A customer from Ukraine shared with us information about his project of smart home system built in his apartment.
According to the owner, his inspiration for the project was a desire to control the whole house and anything that happens inside – from lightning and water consumption to HVAC and surveillance.
Initially, the project was based on the Arduino platform but later was redesigned for the Raspberry Pi. Through it, the owner discovered our Neuron product line.
From the hardware point of view, the central control unit of the system is UniPi Neuron M203 with 20 digital inputs, 4 digital outputs, 14 relay outputs and a single analogue I/O module. Currently, only digital inputs and single digital outputs are used, connected to a suite of sensors including energy meters for energy consumption monitoring. For humidity and temperature data collection, combined temperature/humidity meter is used in combination with a Wi-Fi wireless microchip.
Heating is controlled via two-state thermoelectric drives installed on radiator valves, while water consumption is monitored by electric water cranes. A leak detector is also used to prevent water leaks. Energy usage in the single-phase and three-phase network is measured by digital energy meters using the Modbus RTU protocol. A custom-made convector was then designed to convert Modbus RTU data into Modbus TCP protocol. Surveillance system then consists of a network of wireless motion sensors placed around the object. According to the owner, the overall project budget did not exceed €1200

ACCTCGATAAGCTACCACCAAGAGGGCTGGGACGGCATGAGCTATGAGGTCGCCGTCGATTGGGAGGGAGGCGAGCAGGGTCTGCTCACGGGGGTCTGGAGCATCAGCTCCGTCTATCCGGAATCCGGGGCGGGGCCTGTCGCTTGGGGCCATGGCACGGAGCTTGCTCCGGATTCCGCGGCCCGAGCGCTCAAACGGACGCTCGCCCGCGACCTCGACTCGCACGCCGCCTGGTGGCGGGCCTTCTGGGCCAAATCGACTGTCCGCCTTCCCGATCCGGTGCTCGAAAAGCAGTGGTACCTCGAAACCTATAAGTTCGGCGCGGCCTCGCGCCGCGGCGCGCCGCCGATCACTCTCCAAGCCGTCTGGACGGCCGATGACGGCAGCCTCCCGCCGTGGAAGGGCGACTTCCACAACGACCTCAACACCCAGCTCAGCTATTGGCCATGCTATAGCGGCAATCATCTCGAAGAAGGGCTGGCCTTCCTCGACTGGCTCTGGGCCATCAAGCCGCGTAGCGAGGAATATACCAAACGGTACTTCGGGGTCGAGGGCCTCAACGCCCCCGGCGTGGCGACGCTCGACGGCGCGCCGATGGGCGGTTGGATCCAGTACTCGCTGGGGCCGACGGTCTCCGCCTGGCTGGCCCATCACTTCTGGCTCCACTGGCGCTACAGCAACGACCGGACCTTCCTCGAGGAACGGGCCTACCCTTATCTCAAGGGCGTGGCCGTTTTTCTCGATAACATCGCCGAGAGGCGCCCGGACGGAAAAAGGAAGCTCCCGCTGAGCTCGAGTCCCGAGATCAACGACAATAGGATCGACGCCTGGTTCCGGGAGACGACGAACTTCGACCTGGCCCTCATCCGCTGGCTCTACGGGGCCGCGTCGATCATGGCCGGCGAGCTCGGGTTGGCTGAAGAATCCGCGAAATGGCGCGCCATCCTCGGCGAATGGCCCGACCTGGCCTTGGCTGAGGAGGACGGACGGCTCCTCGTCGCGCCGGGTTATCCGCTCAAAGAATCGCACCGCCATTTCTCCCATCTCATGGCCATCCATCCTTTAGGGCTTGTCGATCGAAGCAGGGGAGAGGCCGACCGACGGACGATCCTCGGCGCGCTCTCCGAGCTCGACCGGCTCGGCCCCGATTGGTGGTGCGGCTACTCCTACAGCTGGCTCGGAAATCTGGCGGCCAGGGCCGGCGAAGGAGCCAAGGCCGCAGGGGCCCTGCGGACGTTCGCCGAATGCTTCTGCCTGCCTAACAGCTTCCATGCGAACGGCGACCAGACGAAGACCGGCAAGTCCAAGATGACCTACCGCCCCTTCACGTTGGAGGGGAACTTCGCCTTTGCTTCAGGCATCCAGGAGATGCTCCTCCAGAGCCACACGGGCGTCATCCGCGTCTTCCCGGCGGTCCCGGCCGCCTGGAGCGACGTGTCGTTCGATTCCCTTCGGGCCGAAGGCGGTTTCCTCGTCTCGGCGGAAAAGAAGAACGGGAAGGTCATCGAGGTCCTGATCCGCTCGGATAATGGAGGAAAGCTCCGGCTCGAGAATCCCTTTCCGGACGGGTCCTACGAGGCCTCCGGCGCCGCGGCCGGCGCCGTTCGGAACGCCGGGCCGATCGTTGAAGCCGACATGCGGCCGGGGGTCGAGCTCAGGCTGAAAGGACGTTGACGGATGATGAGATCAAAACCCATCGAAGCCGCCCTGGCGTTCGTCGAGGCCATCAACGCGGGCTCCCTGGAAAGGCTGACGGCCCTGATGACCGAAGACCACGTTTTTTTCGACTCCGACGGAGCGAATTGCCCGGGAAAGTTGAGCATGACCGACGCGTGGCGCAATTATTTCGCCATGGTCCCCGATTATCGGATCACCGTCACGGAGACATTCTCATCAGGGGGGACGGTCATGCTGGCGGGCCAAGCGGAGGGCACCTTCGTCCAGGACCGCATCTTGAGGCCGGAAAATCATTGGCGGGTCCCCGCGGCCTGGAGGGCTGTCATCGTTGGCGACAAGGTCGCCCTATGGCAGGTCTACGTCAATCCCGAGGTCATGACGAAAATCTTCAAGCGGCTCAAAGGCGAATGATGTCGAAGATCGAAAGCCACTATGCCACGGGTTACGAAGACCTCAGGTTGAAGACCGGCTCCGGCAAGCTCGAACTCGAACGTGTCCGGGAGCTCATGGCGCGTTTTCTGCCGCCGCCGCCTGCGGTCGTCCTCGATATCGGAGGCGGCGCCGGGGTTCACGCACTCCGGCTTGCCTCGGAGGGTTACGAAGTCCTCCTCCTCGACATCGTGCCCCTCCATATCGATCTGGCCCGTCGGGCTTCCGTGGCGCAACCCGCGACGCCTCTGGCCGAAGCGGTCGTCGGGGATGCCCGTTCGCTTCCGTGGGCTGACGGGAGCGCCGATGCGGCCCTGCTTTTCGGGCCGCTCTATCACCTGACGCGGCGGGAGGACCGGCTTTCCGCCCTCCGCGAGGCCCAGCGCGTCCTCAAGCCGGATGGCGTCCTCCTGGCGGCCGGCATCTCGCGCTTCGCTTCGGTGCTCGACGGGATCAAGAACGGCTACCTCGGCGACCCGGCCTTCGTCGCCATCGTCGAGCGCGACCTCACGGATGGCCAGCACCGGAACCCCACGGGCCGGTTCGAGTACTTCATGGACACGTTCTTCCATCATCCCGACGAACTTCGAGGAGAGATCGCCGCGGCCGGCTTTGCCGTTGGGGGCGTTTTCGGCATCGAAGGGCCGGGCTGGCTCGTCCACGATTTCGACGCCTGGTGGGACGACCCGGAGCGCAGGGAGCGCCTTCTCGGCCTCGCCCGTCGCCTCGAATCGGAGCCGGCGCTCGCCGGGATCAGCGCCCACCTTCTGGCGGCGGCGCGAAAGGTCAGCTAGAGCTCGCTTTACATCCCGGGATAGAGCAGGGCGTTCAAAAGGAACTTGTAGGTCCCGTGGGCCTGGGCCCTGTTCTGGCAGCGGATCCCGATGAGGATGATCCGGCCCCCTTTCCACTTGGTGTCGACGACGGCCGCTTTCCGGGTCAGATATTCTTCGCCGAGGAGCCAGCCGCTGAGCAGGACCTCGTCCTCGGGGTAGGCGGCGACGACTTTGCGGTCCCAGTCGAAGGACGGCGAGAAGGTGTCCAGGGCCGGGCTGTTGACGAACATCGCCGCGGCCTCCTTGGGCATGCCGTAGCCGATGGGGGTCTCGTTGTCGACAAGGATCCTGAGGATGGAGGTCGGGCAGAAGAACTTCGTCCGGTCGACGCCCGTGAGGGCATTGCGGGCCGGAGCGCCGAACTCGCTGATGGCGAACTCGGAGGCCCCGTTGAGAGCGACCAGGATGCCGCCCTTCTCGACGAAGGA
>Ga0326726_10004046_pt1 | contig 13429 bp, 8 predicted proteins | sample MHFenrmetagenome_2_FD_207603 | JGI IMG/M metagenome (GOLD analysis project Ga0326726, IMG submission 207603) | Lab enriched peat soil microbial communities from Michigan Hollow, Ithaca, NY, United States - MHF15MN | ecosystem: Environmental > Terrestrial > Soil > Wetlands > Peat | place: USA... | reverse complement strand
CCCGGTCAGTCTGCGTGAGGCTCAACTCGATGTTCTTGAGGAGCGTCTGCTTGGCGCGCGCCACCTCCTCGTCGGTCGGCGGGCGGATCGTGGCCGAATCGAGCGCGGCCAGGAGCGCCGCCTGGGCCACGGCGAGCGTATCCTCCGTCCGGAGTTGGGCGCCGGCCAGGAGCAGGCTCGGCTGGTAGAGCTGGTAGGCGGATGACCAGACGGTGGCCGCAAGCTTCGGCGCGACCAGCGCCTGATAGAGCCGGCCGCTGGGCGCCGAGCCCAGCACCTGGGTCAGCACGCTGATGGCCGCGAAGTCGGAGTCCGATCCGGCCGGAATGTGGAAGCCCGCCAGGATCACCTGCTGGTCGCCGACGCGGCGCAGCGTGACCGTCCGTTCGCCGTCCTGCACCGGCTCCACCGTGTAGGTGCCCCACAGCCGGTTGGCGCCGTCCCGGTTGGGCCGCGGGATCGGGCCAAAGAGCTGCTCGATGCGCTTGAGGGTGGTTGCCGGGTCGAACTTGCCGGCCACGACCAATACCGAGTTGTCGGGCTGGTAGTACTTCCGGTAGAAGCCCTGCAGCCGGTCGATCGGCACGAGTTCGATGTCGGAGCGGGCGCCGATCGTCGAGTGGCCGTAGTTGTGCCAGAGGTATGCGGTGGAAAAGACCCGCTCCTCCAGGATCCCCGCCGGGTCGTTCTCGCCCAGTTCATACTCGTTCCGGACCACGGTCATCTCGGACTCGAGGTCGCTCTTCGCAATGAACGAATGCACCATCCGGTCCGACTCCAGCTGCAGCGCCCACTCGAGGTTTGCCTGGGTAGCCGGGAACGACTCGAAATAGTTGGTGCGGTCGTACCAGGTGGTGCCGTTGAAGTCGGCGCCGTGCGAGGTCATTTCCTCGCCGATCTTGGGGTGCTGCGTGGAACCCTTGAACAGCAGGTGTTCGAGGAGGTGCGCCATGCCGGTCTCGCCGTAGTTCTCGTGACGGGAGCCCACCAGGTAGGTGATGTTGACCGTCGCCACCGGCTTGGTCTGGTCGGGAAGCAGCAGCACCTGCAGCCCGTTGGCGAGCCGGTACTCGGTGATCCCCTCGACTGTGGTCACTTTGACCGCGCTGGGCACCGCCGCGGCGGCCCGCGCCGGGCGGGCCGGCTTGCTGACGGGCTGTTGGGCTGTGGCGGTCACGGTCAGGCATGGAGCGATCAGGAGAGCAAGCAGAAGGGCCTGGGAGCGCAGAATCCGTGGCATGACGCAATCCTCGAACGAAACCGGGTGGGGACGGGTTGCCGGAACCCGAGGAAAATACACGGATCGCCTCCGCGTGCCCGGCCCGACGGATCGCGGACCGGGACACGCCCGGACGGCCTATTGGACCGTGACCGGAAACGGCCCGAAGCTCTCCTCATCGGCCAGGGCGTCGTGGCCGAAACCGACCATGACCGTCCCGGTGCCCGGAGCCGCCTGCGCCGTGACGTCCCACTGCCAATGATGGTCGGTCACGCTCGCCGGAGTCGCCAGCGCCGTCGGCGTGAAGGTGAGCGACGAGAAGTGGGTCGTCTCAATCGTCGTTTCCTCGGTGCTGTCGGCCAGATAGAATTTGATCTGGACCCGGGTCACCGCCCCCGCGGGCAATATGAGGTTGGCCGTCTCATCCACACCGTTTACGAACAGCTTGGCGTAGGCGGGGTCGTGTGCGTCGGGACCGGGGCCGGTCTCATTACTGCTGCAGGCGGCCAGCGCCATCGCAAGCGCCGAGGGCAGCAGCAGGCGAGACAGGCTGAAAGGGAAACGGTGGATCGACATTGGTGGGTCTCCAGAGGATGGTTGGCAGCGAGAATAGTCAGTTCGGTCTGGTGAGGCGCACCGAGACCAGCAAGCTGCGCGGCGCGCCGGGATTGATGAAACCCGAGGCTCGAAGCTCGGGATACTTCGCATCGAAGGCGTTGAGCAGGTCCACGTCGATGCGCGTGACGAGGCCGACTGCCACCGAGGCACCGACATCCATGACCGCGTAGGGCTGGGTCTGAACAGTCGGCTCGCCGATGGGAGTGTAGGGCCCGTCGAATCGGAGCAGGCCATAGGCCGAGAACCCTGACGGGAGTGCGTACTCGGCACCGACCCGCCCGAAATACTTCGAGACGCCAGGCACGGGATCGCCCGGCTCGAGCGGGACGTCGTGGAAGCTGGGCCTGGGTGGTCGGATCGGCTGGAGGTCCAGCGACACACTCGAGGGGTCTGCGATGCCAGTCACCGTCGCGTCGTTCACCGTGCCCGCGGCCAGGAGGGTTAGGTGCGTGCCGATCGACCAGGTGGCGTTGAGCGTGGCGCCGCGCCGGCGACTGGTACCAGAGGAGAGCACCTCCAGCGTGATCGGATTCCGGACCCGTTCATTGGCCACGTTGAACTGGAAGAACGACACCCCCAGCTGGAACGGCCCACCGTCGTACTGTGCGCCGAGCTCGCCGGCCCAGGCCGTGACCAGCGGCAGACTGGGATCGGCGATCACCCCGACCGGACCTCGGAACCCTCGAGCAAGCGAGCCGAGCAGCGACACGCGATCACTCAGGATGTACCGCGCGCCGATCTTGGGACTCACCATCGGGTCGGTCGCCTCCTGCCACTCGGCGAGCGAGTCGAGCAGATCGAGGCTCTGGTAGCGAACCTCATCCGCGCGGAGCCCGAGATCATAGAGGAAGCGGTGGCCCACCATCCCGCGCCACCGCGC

UniPi Neuron M203 placed in the distribution box.
The only UniPi software solution used in the project was TCP Modbus overlay for input values and control of I/O modules on the control unit. All other software components were custom made by the owner. Sensors are utilizing the MQTT protocol for relaying humidity and temperature values. All received data are displayed on a control interface, through which the user can display a floor plan of the whole apartment featuring indication for lightning, energy consumption, ventilation or motion sensor status. Through a comprehensible interface, the user can then display the thermal graph, water flow and other statistical data.
User interface screenshots
The system is currently existing in two iterations. The first is used in the owner's private apartment, with about 90% of the system being completed – the owner plans the installation of decorative lighting and automated flights. The second installation has been installed in a private house. According to the owner, future plans involve the implementation of such smart systems for his customers.
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